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  • 1.
    Hylamia, Sam
    et al.
    KTH.
    Spanghero, Marco
    KTH.
    Varshney, Ambuj
    Uppsala University, Uppsala, Sweden.
    Voigt, Thiemo
    Uppsala University and RISE SICS, Uppsala and Stockholm, Sweden.
    Papadimitratos, Panagiotis
    KTH, School of Electrical Engineering and Computer Science (EECS), Computer Science, Network and Systems Engineering.
    Security on harvested power2018In: WiSec 2018 - Proceedings of the 11th ACM Conference on Security and Privacy in Wireless and Mobile Networks, Association for Computing Machinery, Inc , 2018, p. 296-298Conference paper (Refereed)
    Abstract [en]

    Security mechanisms for battery-free devices have to operate under severe energy constraints relying on harvested energy. This is challenging, as the energy harvested from the ambient environment is usually scarce, intermittent and unpredictable. One of the challenges for developing security mechanisms for such settings is the lack of hardware platforms that recreate energy harvesting conditions experienced on a battery-free sensor node. In this demonstration, we present an energy harvesting security (EHS) platform that enables the development of security algorithms for battery-free sensors. Our results demonstrate that our platform is able to harvest sufficient energy from indoor lighting to support several widely used cryptography algorithms.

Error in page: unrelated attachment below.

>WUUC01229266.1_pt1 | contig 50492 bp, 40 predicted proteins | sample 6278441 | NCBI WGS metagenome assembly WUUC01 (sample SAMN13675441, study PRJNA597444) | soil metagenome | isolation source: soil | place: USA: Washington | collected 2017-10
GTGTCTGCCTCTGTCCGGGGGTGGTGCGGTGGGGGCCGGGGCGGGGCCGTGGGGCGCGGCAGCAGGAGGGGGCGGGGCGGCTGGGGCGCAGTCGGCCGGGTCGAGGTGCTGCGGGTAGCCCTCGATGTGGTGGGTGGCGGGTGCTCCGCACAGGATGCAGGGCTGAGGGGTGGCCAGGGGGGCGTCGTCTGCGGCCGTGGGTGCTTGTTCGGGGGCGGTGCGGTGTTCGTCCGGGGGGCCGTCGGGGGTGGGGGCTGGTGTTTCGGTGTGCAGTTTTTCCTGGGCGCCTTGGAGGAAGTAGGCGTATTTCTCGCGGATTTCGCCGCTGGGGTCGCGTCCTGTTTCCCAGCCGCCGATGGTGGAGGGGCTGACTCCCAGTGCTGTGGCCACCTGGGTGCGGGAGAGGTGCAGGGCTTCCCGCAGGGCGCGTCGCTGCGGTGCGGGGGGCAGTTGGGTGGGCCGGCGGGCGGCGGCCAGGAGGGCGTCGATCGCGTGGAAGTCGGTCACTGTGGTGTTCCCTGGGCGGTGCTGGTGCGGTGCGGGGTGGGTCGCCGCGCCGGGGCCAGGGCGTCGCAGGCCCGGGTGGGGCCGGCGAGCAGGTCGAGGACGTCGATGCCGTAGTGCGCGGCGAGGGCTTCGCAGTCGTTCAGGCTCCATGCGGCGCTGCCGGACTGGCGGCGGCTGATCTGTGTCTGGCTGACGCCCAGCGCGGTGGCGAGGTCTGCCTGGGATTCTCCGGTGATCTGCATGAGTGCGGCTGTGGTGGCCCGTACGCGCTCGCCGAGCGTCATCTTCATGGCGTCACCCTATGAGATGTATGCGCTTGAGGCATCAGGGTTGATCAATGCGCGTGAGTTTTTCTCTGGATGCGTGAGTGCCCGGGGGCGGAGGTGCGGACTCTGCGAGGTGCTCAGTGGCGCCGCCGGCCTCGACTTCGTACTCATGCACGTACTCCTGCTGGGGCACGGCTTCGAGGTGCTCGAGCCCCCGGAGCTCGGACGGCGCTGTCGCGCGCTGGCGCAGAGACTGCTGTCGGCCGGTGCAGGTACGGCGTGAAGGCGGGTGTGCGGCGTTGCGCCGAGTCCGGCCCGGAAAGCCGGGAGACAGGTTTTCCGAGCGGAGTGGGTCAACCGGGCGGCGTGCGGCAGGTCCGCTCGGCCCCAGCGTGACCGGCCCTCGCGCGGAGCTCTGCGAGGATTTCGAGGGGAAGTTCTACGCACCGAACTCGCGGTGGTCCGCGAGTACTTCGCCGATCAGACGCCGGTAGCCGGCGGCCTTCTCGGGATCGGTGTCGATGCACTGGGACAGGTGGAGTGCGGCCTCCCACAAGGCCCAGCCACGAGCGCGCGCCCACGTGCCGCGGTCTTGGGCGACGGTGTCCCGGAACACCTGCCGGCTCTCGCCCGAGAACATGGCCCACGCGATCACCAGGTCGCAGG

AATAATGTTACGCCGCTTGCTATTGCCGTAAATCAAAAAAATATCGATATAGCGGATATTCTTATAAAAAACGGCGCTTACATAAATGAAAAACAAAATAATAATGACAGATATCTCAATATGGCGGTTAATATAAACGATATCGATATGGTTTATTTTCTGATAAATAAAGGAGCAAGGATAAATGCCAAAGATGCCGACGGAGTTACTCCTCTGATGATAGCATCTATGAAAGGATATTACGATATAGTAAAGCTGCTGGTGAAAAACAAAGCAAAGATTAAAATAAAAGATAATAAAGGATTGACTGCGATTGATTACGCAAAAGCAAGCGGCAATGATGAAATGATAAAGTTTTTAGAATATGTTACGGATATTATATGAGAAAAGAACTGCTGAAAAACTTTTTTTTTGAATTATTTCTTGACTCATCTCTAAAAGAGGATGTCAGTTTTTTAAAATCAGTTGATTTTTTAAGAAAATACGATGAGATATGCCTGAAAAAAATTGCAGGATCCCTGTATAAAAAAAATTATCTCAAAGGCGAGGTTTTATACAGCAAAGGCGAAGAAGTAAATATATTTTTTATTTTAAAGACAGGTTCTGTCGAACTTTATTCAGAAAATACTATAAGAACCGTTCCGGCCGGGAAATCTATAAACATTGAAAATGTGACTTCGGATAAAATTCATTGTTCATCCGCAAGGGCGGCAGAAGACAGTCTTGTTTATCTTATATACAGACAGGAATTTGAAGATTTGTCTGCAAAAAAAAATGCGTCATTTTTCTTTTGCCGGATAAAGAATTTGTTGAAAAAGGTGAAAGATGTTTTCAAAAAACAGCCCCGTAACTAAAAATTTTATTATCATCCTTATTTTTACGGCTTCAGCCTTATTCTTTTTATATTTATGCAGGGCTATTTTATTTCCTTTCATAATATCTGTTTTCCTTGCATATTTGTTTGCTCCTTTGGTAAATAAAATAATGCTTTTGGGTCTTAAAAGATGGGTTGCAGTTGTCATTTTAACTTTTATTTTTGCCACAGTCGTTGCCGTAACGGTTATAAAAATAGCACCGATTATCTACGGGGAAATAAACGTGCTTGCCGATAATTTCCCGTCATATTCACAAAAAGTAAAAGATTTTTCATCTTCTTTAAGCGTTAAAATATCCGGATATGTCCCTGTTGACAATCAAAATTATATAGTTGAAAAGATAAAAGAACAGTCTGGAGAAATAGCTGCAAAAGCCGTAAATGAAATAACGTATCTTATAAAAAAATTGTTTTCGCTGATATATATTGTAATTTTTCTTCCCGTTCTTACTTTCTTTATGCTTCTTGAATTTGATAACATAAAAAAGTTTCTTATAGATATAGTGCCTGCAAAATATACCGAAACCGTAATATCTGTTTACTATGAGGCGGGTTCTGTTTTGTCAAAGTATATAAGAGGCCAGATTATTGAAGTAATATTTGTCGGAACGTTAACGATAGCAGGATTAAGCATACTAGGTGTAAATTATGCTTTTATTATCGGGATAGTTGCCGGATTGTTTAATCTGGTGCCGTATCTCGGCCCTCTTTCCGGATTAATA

• 2.
    Lenhart, Malte
    et al.
    KTH.
    Spanghero, Marco
    KTH, School of Electrical Engineering and Computer Science (EECS), Computer Science, Software and Computer systems, SCS.
    Papadimitratos, Panagiotis
    KTH, School of Electrical Engineering and Computer Science (EECS), Computer Science, Software and Computer systems, SCS.
    Relay/replay attacks on GNSS signals2021In: WiSec 2021 - Proceedings of the 14th ACM Conference on Security and Privacy in Wireless and Mobile Networks, Association for Computing Machinery (ACM) , 2021, p. 380-382Conference paper (Refereed)